While RANDALL BRAMBLETT may not be a household name, he is legendary within music circles for his songwriting and musicianship. He released a pair of acclaimed solo albums in the mid-‘70s, then joined the jazz-rock outfit Sea Level, becoming their principal songwriter and vocalist. From there, Bramblett embarked on a path as a big-league, musical utility man (primarily sax and keys) and landed on the speed dial of some of the greatest names in rock history, including Traffic, Steve Winwood, Levon Helm and Bonnie Raitt.
Along the way, although he did not resume his solo recording career, he continued to perform live with The Randall Bramblett Band. Then around the turn of the new millennium, he refocused on his recording career and signed a contract with New West Records. Now It‘s Tomorrow, his fourth for the label, represents an artistic peak in his long and stellar career.
Compared to his last album, Now It‘s Tomorrow is more of a straight-up rock record with a bigger, funkier sound. “On the previous one [Rich Someday], we went into it thinking we wanted to make a more organic, trashy sounding record, a real back-porch kind of record,” he says. “We picked some songs that had a little more of an Americana feel—kind of bluesy, country, rootsy.
“This record is really energetic with some Beatles, psychedelic, and some Indian influences. We spent more time on production than we had on any of my previous records.”
It may have been a tough album to make, but that sometimes is the mark of great art. And Now It‘s Tomorrow is arguably the strongest artistic statement of Bramblett‘s life, full of memorable songs and musical performances. His own instrumental prowess provides plenty of examples of the saxophone and keyboard chops for which he is renowned.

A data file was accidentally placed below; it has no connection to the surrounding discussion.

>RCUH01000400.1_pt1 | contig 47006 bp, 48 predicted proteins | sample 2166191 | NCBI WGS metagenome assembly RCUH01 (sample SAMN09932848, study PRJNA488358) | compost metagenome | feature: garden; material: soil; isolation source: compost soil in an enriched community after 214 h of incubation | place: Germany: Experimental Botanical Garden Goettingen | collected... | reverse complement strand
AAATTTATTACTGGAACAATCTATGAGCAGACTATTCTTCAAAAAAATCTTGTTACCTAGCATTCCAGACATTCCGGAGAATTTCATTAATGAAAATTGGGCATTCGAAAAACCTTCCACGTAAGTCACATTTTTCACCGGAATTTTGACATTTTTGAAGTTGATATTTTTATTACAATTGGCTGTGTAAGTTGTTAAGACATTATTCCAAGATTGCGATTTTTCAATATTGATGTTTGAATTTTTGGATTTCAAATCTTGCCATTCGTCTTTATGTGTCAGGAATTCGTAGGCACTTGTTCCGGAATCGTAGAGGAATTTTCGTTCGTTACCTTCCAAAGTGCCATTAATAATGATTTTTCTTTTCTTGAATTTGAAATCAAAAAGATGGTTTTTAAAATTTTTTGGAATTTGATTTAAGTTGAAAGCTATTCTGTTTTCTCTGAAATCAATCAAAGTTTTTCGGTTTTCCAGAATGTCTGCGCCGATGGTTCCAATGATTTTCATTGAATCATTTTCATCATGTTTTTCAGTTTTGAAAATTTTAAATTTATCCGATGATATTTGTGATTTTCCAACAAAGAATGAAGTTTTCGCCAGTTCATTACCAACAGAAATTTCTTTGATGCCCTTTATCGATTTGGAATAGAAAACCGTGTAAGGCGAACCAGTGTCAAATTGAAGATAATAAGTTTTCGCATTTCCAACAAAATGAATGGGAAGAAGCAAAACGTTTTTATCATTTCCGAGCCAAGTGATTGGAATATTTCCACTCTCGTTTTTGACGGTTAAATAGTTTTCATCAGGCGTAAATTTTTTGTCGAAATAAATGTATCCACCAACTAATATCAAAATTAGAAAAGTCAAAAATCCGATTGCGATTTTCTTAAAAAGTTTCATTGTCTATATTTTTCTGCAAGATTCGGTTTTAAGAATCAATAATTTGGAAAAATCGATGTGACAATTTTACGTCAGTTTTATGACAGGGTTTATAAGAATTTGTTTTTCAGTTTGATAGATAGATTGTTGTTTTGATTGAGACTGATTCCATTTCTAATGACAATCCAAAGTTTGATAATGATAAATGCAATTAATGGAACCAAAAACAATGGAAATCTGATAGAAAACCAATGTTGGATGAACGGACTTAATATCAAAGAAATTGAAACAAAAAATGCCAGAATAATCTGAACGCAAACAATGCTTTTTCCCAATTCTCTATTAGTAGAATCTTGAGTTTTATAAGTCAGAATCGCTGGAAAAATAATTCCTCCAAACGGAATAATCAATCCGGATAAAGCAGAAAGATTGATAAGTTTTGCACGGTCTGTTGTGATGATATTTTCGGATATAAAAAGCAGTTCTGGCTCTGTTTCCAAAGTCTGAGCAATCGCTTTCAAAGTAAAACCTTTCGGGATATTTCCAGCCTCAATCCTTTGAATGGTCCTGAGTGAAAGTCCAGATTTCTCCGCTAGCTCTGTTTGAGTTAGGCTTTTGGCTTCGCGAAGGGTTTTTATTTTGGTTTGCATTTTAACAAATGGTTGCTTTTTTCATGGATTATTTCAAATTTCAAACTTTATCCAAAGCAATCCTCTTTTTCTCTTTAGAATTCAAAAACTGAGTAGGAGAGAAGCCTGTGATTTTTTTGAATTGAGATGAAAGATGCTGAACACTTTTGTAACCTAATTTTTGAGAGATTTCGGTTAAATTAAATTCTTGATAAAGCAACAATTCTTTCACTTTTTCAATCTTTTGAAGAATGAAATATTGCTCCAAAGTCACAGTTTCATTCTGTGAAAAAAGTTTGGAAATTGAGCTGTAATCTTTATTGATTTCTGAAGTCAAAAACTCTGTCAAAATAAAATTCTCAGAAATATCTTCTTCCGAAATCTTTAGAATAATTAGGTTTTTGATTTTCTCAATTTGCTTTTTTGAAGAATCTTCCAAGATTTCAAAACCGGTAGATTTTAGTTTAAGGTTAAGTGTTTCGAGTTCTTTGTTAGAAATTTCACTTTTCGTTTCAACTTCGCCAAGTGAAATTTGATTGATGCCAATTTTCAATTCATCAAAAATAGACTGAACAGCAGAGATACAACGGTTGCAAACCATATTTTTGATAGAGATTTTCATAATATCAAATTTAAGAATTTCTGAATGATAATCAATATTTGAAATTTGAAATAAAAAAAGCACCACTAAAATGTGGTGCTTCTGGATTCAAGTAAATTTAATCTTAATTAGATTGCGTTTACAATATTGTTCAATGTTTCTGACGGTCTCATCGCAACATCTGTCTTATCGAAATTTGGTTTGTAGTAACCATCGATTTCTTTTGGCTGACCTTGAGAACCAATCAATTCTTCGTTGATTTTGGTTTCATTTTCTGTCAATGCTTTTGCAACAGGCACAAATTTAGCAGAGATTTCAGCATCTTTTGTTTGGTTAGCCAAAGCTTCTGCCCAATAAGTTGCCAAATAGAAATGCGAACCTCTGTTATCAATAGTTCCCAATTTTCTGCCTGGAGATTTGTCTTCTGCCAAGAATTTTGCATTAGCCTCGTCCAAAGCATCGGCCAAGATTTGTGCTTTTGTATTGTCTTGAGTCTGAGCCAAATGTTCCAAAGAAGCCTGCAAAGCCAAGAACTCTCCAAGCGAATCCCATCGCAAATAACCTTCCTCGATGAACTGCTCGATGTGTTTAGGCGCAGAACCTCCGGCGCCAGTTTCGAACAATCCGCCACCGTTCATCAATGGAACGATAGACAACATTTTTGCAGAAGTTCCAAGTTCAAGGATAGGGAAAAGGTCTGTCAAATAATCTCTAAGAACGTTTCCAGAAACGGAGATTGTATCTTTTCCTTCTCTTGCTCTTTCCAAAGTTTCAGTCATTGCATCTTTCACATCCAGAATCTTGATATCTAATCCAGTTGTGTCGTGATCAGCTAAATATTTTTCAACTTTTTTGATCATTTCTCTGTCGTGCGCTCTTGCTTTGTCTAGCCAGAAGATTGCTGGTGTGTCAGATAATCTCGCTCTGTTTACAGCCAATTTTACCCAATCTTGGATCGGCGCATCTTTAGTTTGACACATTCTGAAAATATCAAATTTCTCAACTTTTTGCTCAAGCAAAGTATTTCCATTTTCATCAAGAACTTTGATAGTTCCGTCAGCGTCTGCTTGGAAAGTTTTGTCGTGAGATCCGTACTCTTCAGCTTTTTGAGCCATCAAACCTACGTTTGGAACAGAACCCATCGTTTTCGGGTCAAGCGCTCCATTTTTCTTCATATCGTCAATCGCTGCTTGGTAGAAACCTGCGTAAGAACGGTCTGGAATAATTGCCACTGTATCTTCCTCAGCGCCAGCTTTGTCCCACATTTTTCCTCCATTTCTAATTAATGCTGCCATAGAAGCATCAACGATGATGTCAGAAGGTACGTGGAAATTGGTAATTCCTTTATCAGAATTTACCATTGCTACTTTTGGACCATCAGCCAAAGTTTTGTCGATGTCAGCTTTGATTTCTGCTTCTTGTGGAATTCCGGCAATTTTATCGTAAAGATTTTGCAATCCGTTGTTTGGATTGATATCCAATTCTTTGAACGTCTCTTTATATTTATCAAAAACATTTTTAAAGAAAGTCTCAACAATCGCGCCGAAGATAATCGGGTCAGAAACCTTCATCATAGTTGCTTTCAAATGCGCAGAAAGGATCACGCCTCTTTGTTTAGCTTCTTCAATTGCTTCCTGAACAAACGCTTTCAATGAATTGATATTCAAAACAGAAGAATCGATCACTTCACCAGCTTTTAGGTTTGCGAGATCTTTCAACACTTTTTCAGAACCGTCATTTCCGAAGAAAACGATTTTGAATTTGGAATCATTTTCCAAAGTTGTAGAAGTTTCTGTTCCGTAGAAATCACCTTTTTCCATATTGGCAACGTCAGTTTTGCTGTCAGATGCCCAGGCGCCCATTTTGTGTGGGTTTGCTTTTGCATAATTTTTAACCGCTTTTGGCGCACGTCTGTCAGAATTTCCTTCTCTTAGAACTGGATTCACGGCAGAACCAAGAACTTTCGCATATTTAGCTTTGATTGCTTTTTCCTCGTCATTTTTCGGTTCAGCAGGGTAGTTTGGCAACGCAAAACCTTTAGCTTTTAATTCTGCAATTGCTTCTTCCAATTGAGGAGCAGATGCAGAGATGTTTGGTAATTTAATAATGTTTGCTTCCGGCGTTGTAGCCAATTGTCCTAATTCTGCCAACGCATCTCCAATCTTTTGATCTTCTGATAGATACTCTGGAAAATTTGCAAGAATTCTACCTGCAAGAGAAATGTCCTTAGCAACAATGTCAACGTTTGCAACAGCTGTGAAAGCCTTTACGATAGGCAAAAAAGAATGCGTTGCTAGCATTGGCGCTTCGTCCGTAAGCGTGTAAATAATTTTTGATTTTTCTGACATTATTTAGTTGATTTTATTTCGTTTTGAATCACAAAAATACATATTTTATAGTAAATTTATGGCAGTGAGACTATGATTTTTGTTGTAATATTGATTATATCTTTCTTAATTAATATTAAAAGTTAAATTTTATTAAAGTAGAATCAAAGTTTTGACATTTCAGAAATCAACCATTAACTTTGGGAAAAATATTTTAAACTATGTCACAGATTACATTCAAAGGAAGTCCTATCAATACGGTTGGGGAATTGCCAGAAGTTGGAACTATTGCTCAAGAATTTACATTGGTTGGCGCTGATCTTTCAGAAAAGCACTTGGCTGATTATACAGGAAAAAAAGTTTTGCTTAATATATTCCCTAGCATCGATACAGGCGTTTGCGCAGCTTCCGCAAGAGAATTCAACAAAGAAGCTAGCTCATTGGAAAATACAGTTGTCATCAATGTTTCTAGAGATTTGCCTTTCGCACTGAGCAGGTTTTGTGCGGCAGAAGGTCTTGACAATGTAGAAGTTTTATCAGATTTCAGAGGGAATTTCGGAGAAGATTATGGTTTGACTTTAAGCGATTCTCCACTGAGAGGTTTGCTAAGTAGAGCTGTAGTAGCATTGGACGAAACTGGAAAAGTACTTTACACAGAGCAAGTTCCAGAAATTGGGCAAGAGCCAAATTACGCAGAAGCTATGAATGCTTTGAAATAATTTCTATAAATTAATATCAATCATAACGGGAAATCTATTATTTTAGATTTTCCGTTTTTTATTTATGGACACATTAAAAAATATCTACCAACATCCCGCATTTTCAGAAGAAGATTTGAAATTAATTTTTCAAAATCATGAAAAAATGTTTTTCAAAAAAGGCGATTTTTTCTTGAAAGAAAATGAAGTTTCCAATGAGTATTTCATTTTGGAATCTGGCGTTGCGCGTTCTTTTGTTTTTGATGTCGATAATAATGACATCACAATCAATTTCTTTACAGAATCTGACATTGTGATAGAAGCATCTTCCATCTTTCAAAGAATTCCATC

Bramblett “grew up playing soul music” in Jesup, Ga. His hero was James Brown, but he also had a lot of Ray Charles and some jazz influences. Those influences are evident throughout the eleven cuts that make up the new record, along with the aforementioned Beatles and psychedelic elements.
Growing up in Southeast Georgia, nature loomed large in his life, particularly the swamps around the Altamaha River. To Bramblett, the swamps represented something mystical, filling him with wonder and awe, while fueling his interest in his own spirituality.
After high school, Bramblett studied religion and psychology at the University of North Carolina, and for most of his time there, he planned to attend a seminary upon graduation. But by his senior year, inspired by the likes of James Taylor and Carole King, he began to try his hand at songwriting. The results were good enough for him to abandon his seminary plans after graduation and move to Athens, Ga. to further pursue music.
Another major influence on Bramblett‘s songwriting was Bob Dylan and he attributes rock‘s poet laureate with opening a new lyrical path for him. “I think he freed songwriters from feeling obliged to make strict literal sense. He expanded the boundaries of popular songs and that probably gave me permission to explore that, too.”